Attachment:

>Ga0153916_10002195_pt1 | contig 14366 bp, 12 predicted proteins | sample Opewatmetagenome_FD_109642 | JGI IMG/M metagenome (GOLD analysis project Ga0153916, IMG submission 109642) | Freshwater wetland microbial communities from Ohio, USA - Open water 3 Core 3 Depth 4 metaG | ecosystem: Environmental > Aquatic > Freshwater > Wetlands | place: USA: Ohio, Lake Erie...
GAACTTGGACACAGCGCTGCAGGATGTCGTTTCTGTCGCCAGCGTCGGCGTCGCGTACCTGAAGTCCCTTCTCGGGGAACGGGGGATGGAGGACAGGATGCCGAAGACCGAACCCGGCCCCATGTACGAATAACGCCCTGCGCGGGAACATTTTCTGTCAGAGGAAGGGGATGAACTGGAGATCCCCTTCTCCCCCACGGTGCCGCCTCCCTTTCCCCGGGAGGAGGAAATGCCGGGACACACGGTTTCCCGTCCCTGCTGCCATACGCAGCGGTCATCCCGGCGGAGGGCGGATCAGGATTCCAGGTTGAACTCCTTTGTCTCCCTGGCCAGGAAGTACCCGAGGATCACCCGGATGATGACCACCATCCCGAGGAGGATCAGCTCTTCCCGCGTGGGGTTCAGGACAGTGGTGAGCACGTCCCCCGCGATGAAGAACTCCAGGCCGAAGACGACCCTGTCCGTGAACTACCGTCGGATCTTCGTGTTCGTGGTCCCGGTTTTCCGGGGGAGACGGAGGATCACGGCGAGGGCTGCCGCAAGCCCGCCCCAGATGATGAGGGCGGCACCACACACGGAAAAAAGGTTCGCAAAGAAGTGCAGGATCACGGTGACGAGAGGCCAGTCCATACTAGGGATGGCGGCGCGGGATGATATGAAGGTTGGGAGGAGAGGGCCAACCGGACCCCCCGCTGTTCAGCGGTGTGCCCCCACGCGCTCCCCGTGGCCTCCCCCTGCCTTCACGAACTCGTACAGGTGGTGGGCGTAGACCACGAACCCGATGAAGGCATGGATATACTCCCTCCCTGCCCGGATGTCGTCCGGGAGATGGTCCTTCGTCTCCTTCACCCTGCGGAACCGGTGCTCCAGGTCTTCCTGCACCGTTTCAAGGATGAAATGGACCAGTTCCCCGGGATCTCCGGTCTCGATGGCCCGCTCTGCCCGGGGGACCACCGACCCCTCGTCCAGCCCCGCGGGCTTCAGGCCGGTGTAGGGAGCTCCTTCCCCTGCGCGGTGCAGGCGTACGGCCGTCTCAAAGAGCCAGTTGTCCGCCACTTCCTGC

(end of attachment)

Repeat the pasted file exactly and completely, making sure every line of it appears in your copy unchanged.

>Ga0153916_10002195_pt1 | contig 14366 bp, 12 predicted proteins | sample Opewatmetagenome_FD_109642 | JGI IMG/M metagenome (GOLD analysis project Ga0153916, IMG submission 109642) | Freshwater wetland microbial communities from Ohio, USA - Open water 3 Core 3 Depth 4 metaG | ecosystem: Environmental > Aquatic > Freshwater > Wetlands | place: USA: Ohio, Lake Erie...
GAACTTGGACACAGCGCTGCAGGATGTCGTTTCTGTCGCCAGCGTCGGCGTCGCGTACCTGAAGTCCCTTCTCGGGGAACGGGGGATGGAGGACAGGATGCCGAAGACCGAACCCGGCCCCATGTACGAATAACGCCCTGCGCGGGAACATTTTCTGTCAGAGGAAGGGGATGAACTGGAGATCCCCTTCTCCCCCACGGTGCCGCCTCCCTTTCCCCGGGAGGAGGAAATGCCGGGACACACGGTTTCCCGTCCCTGCTGCCATACGCAGCGGTCATCCCGGCGGAGGGCGGATCAGGATTCCAGGTTGAACTCCTTTGTCTCCCTGGCCAGGAAGTACCCGAGGATCACCCGGATGATGACCACCATCCCGAGGAGGATCAGCTCTTCCCGCGTGGGGTTCAGGACAGTGGTGAGCACGTCCCCCGCGATGAAGAACTCCAGGCCGAAGACGACCCTGTCCGTGAACTACCGTCGGATCTTCGTGTTCGTGGTCCCGGTTTTCCGGGGGAGACGGAGGATCACGGCGAGGGCTGCCGCAAGCCCGCCCCAGATGATGAGGGCGGCACCACACACGGAAAAAAGGTTCGCAAAGAAGTGCAGGATCACGGTGACGAGAGGCCAGTCCATACTAGGGATGGCGGCGCGGGATGATATGAAGGTTGGGAGGAGAGGGCCAACCGGACCCCCCGCTGTTCAGCGGTGTGCCCCCACGCGCTCCCCGTGGCCTCCCCCTGCCTTCACGAACTCGTACAGGTGGTGGGCGTAGACCACGAACCCGATGAAGGCATGGATATACTCCCTCCCTGCCCGGATGTCGTCCGGGAGATGGTCCTTCGTCTCCTTCACCCTGCGGAACCGGTGCTCCAGGTCTTCCTGCACCGTTTCAAGGATGAAATGGACCAGTTCCCCGGGATCTCCGGTCTCGATGGCCCGCTCTGCCCGGGGGACCACCGACCCCTCGTCCAGCCCCGCGGGCTTCAGGCCGGTGTAGGGAGCTCCTTCCCCTGCGCGGTGCAGGCGTACGGCCGTCTCAAAGAGCCAGTTGTCCGCCACTTCCTGC